If governments withdraw the stimulus too soon, they jeopardize growth. But keep policy too loose for too long and they risk not just inflation but also catastrophic asset price bubbles. Given China’s importance to the global recovery, signs of property and equity bubbles there are a particular concern.
Another risk for investors is if countries trying to prevent bubbles and curb inflows of “hot money” tighten capital controls. Analysts say this could be a key issue for India and Indonesia in 2010.
Disagreements could also erupt within countries, between governments focused on safeguarding growth and central banks fearful of inflation and bubbles. That could lead to bad decisions, and make policy hard to forecast. Policy friction is already an issue in Japan. India and South Korea could be next.
As in any year, the best-laid plans in 2010 could be derailed by unexpected shocks. We have no idea about some of the lightning bolts that will hit Asia in 2010 — the surprises that author and fund manager Nassim Nicholas Taleb calls “black swans” and former U.S. Defense Secretary Donald Rumsfeld called “unknown unknowns.”
But there are plenty of known unknowns to worry about.
Mass social unrest due to economic hardship was the dog that failed to bark in 2009. That could change in 2010.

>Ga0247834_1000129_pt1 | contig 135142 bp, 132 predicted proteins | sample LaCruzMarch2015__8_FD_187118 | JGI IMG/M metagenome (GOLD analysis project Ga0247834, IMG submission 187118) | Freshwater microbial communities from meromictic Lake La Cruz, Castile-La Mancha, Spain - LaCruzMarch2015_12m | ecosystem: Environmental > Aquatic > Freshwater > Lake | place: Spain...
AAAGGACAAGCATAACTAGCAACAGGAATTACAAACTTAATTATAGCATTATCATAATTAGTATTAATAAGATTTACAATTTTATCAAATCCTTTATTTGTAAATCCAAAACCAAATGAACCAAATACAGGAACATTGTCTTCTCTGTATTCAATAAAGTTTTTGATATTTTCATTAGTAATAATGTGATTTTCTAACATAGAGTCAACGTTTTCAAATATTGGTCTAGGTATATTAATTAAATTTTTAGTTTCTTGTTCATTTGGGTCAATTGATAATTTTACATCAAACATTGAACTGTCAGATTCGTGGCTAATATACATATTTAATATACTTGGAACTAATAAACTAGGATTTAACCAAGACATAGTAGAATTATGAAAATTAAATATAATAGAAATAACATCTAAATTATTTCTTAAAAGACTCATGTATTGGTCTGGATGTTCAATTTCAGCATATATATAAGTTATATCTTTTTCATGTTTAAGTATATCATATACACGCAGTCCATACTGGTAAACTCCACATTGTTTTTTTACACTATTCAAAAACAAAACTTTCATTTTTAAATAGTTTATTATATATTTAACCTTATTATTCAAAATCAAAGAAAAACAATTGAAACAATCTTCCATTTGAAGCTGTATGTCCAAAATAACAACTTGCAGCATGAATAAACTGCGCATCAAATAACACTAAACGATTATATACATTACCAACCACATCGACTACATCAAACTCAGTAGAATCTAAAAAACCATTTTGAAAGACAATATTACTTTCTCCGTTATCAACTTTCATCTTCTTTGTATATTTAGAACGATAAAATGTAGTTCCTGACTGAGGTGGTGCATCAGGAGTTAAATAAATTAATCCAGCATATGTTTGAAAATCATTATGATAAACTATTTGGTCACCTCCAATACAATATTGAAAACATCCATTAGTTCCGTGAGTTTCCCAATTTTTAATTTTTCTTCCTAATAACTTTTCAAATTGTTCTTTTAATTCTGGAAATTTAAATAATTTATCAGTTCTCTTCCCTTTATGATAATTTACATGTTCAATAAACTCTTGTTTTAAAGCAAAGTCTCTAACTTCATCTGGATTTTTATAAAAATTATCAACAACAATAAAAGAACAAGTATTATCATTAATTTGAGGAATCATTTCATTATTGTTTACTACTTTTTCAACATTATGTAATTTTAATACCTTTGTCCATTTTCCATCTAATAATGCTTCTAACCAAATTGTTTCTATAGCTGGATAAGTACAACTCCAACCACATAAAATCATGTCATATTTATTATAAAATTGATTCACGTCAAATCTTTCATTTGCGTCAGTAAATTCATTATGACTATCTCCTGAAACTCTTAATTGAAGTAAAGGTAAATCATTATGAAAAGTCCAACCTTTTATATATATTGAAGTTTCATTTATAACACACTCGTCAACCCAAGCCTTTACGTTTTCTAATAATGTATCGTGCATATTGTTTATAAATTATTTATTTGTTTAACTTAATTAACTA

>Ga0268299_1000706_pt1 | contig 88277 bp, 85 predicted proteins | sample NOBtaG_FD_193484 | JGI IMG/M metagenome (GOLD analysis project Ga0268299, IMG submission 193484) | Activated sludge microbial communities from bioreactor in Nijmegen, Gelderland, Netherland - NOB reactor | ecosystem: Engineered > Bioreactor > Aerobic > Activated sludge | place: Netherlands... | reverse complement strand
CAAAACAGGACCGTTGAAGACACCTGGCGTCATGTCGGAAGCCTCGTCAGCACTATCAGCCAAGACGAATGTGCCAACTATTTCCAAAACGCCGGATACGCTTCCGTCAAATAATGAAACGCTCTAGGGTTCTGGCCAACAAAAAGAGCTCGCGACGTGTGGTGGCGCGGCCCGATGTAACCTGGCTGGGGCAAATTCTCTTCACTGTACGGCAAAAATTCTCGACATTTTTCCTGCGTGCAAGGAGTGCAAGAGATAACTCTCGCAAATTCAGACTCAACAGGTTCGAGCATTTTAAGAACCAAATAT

“A structural rise in unemployment will represent a key macro, political and security risk in 2010, even in states like China where growth has remained relatively solid,” Denison said.
The decisive victory of the Congress party in India’s 2009 elections was another good-news story for markets that could be threatened if militants based in Pakistan provoke a confrontation again. Investors are already rattled that reforms in India are going slower than expected. The last thing they want is war risk.
“Another major attack would all but force India’s government to take a much more hostile approach to Pakistan ... allowing Pakistan’s military leadership to set aside attacks on local militants and turn their attention to an enemy they feel less reluctant to antagonize,” said Ian Bremmer, president of the U.S.-based Eurasia Group political risk consultancy.
And finally, two key Asian heads of state are ailing, with the question of who and what will come after them far from settled. Thailand’s 82-year-old King Bhumibol Adulyadej has been in hospital since September, another complication in the long-running political crisis that has riven the country.
Many analysts expect instability to get even worse after his reign ends — giving Thai markets another rough ride. But most say there is little risk of contagion in other markets.
By contrast, when North Korean leader Kim Jong-il dies, the tremors will be felt in South Korea, Japan and beyond.
Many analysts say Kim’s death would herald the collapse of the regime in Pyongyang, leading possibly to prolonged civil war in North Korea, aggressive moves against the South, or the sudden reunification of the Korean peninsula. In all of these cases, the likely market reaction would be the same — panic.
Editing by Mathew Veedon